The surgical approach is simple. Recognize the necessity of trimming costs but at the same time recognize the opportunity to invest in upgrading your workforce and investing in customer development and employee training. Don’t cut training.

Now is the time to invest more into training as it can create or maintain competitive advantage.

Even a Surgical Staffing Strategy Requires a Plan

A reduction in force of any size is not pleasant regardless of the economic challenge being sensationalized by the media. You are messing with people’s lives; families are involved. You have a moral obligation to make sure that your actions are honest, ethical and above board. Yes, some people may suffer but if you are in a position that requires the sacrifice of some to save the jobs and livelihood of many then you have little choice. However, your decisions must be based on some basic premises. The following tips can support your decision making process.

Make sure employees have had fair and consistent performance reviews. Determine with factual examples which employees are your top performers and which employees are below average performers. Review and analyze contributions to success. This will support your surgical pruning strategy when it comes to a reduction in force.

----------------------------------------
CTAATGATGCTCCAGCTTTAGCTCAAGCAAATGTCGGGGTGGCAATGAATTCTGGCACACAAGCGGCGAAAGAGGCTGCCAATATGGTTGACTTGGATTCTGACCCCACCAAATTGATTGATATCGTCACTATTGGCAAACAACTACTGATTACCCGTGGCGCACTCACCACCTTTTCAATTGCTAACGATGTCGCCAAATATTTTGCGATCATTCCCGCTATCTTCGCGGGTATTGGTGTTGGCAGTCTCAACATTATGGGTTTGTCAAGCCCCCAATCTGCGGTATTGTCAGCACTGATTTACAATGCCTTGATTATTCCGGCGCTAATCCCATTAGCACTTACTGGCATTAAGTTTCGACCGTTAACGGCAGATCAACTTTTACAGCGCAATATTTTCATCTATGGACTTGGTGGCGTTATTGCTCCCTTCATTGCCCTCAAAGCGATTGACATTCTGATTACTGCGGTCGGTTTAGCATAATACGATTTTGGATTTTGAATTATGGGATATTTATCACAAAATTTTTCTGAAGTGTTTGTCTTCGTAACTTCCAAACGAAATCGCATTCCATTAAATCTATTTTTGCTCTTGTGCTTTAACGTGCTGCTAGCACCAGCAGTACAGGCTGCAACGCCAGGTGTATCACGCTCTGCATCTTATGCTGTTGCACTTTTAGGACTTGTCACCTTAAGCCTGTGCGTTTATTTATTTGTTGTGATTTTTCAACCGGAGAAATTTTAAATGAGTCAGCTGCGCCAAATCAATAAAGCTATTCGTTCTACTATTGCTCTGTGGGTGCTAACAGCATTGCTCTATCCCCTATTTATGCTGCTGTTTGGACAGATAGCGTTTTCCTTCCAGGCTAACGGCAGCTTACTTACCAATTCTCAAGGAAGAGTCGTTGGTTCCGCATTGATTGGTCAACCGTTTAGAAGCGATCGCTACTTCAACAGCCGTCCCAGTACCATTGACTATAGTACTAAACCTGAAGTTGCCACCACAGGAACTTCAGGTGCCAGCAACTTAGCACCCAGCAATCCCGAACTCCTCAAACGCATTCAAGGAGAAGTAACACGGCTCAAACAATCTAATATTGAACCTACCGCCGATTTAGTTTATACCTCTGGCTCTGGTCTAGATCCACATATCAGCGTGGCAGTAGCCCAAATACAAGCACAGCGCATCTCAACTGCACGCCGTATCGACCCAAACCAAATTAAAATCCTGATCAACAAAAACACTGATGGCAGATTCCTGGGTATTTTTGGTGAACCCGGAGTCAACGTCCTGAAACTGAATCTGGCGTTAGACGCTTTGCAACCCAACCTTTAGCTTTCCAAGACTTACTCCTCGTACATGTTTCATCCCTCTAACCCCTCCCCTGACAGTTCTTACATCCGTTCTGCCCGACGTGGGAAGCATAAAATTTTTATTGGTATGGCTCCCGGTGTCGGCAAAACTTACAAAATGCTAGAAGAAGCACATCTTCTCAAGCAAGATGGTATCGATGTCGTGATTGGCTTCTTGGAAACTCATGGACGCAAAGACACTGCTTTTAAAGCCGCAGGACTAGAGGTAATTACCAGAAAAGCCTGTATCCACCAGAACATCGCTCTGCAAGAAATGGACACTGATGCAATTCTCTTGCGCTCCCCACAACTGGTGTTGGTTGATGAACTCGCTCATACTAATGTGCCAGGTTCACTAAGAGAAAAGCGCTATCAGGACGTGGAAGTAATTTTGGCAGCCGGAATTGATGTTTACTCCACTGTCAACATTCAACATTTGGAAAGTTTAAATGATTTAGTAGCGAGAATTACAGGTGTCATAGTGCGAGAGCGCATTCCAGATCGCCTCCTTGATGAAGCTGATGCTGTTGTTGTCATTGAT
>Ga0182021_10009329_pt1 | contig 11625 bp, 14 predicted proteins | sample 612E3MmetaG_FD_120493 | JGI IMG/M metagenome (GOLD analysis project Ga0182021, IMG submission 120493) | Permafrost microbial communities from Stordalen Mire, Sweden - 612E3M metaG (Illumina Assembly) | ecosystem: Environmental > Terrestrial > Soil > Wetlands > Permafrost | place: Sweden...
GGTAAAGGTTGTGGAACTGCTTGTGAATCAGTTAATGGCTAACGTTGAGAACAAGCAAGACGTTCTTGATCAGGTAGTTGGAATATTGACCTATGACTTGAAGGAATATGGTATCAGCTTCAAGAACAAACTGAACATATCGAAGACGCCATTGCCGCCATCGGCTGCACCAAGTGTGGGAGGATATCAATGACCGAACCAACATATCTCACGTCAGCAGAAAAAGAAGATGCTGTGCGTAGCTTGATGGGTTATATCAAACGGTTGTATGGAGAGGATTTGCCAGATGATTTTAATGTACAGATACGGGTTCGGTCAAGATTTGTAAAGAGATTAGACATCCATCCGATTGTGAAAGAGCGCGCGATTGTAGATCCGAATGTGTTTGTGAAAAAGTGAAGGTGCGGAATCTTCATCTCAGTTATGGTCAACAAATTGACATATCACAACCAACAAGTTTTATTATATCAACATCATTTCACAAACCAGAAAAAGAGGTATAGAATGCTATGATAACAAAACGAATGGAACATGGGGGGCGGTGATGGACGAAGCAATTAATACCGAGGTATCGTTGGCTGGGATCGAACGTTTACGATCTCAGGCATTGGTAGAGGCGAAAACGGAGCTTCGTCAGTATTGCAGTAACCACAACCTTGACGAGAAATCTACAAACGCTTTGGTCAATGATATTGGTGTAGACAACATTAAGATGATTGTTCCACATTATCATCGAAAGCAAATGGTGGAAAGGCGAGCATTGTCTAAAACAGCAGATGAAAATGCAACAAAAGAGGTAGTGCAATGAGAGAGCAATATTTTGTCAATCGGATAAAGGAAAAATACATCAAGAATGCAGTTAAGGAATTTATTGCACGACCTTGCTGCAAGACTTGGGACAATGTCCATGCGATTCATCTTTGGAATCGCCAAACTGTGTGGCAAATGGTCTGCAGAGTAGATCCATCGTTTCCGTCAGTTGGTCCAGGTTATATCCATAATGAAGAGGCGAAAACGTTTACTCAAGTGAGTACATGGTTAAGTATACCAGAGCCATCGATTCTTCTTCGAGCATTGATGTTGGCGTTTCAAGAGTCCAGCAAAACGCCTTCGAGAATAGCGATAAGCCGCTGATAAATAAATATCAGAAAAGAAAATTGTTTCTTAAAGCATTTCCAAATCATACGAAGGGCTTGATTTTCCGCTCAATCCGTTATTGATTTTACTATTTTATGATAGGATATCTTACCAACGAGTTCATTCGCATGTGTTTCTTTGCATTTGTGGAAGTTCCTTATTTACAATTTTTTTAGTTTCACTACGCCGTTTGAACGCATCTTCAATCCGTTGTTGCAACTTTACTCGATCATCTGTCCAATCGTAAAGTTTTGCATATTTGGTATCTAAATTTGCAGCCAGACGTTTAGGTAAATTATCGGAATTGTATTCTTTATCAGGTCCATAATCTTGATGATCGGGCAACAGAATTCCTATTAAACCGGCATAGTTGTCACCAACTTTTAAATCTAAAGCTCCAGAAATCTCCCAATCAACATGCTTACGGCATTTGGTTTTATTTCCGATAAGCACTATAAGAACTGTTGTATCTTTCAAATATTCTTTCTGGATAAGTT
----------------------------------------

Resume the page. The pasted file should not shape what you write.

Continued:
Don't cut back on skills training and management development. It’s easy to cut training but in reality it should be the last thing you look at. That doesn’t mean you can’t be a little more cost conscious about it. But don’t eliminate training in its entirety.

Look at compensation. You may have to take some executive pay cuts but at the same time, consider a base pay increase for those employees rated as top performers that create a direct contribution to profitability. This may be especially true for your sales people.

Communicate --- the worst thing you can do is keep employees in the dark. Over communicate. Be honest and open with employees. They are not stupid. Tell them the truth and update them often. If you don’t communicate regularly, employees will make stuff up in their own minds and what they envision is generally much worse than reality.